Interesting question at radiodiscussions.com:
Now that KILT has turned into “The Bull” and only plays newly released country music, with apparently no golds or classics anymore, what could this mean for 97.1?
(For those of you who don’t remember, or aren’t from Houston or deep east Texas/ Southeast Texas, 97.1 KTHT is better known as Country Legends 97.1.)
That’s a good question. You could probably break it down into two questions:
A. Is Houston big enough for two stations that play only new country?
Somehow I doubt that. You see how things went with Young Country (KIKK) 95.7 between about 1998 and 2000 — which is to say not that well, as that only lasted a couple of years before management ditched it in search of something more profitable. Granted, I’d bet a lot of that had to do with people thinking KIKK had turned into a total clusterfuck as it did the fact that people thought KKBQ was better at KIKK’s mission, but either way it’s probably safe to say that country music isn’t nearly as popular as it was in the mid-to-late-’90s, even in Houston.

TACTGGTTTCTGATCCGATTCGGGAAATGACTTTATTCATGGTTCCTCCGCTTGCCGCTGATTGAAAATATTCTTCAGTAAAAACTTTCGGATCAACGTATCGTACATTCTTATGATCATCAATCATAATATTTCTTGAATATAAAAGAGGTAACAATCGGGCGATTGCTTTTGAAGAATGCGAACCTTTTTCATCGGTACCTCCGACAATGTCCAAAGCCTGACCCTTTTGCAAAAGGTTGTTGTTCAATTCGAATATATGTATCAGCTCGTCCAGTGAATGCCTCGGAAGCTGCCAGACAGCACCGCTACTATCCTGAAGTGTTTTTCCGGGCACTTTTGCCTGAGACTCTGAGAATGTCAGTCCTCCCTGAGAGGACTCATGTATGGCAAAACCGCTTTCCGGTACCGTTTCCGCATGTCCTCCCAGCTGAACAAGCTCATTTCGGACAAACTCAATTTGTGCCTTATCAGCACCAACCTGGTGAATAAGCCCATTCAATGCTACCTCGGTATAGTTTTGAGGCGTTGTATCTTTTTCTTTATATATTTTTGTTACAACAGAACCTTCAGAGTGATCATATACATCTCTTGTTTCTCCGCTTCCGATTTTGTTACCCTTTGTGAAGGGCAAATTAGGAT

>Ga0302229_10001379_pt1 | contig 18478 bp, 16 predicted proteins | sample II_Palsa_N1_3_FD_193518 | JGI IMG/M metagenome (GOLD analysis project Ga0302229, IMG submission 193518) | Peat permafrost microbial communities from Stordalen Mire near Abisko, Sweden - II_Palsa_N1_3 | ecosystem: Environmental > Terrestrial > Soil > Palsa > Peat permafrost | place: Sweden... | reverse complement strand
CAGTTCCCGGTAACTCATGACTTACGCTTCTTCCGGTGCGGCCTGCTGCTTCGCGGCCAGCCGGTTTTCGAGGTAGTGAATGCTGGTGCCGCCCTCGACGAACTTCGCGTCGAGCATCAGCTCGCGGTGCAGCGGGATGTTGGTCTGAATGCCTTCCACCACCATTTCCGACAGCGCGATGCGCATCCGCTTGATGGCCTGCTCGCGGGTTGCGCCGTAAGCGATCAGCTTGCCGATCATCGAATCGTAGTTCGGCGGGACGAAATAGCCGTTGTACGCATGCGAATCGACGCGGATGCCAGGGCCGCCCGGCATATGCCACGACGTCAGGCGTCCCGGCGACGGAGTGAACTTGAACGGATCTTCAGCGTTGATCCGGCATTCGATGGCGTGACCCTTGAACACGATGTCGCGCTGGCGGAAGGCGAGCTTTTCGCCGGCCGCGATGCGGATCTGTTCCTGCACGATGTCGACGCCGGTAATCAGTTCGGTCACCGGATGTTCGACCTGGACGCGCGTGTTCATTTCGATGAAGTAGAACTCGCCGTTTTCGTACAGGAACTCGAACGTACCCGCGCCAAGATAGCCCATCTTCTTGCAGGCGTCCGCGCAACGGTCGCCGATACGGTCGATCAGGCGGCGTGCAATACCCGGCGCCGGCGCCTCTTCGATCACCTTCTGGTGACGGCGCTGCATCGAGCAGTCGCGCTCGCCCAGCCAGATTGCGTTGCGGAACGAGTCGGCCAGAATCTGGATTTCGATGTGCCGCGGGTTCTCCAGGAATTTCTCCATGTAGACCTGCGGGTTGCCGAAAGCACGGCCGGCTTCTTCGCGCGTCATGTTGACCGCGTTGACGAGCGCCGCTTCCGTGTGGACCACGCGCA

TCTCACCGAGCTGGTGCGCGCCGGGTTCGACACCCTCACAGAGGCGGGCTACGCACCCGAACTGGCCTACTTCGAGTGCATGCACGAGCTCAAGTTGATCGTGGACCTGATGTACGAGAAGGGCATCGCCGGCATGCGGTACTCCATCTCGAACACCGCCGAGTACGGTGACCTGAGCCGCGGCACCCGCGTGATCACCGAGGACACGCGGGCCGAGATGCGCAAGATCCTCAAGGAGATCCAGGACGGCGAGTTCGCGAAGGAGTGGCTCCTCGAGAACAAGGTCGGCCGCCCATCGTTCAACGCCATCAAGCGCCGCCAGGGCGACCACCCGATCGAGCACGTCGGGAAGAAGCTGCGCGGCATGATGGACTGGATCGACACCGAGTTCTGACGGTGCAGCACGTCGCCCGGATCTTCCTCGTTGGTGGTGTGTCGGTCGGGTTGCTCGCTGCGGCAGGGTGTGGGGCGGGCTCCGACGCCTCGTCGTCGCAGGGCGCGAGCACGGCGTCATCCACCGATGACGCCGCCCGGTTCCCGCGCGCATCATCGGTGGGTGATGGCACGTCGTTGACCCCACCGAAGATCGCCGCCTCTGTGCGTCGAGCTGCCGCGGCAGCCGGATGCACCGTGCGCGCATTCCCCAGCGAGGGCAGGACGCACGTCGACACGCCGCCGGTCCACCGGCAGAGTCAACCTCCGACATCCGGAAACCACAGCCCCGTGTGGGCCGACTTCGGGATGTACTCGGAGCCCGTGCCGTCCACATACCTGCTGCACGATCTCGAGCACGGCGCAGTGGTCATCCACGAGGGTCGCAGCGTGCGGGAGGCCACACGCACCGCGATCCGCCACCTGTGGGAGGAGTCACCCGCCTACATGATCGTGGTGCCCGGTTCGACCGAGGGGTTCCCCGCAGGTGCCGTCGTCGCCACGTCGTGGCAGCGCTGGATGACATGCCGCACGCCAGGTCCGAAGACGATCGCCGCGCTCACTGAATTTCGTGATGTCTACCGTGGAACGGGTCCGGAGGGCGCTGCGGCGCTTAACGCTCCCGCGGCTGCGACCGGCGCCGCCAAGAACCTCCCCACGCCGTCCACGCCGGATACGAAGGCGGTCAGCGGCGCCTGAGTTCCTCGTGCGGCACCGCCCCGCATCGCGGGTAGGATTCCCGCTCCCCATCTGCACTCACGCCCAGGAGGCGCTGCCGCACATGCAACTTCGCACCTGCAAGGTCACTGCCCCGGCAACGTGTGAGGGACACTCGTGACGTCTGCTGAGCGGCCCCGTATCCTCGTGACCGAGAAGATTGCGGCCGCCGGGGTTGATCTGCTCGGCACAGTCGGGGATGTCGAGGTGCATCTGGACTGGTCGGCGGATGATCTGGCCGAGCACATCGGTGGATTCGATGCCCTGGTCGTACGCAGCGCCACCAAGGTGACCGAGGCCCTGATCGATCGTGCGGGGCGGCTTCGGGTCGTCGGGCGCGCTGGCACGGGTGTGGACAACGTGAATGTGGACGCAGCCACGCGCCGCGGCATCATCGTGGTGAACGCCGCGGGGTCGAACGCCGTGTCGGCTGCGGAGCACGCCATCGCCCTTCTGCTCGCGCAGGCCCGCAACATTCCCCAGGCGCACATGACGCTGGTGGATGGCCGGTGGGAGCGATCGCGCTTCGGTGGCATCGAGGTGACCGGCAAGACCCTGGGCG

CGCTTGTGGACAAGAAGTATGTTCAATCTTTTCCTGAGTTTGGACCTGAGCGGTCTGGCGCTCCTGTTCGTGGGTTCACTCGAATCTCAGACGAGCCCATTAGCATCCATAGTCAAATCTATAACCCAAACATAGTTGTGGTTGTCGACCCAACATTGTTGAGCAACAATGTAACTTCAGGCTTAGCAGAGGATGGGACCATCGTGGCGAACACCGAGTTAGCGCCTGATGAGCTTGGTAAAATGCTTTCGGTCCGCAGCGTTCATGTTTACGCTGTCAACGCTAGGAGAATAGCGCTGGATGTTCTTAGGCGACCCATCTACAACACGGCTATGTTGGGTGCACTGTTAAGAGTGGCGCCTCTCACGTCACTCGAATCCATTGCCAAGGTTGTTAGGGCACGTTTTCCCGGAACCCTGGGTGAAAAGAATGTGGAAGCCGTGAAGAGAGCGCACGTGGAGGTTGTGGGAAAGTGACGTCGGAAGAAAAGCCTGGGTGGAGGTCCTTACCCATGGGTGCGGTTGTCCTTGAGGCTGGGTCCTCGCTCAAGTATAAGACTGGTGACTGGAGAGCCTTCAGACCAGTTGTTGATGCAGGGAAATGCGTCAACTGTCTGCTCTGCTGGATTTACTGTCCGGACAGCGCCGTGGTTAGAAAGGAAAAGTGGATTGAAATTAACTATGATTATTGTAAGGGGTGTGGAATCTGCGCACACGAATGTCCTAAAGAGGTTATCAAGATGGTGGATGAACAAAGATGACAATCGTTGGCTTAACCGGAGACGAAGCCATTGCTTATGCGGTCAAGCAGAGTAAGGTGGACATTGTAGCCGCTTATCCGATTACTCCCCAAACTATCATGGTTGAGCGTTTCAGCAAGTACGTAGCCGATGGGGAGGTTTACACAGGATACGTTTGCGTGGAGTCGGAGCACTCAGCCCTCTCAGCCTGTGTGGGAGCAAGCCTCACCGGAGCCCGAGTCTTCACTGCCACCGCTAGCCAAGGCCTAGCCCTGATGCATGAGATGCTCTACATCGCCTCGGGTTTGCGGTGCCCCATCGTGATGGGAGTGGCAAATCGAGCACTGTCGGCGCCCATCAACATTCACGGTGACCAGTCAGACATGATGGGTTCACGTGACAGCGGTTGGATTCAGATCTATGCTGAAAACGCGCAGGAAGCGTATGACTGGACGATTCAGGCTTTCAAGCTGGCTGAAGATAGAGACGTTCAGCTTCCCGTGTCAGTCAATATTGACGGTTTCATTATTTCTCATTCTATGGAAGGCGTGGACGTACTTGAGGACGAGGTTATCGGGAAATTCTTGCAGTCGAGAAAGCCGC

B. Is the market for the older country music in Houston really that small and unprofitable?
Judging from the ratings for it, you might think so. (Thank you, Peter!) Thing about it is, though, that has at least as much to do with the station’s coverage area as it does the station’s format. According to radio-locator.com, KTHT’s antenna is located all the way up in Polk County, just south of the Livingston Dam — which, practically speaking, makes it more of an East Texas station than a Houston station, as you’ll see on that coverage map if you click on the link. And its city of license is actually Cleveland, if I remember correctly — 45 miles north of Houston on Highway 59 and Highway 105. I listened to 97.1 in the Golden Triangle on a daily basis when I was living there. I don’t know offhand who advertises on it or exactly whom they’re targeting — but they’ve apparently met with some success, as Country Legends just celebrated its 10th year on the air, on a stick that had (according to another poster on that thread) apparently seen quite a few format changes since coming online in 1992.
And, again, if I had to guess, I’d say that the pissing on the grave rebranding of KILT would have more to do with its declining ratings than anything else. At any rate, if another poster on that thread is to be believed, Country Legends isn’t going anywhere. I am glad for that even if I am way out of the coverage area. We could always use more classic country on the dial.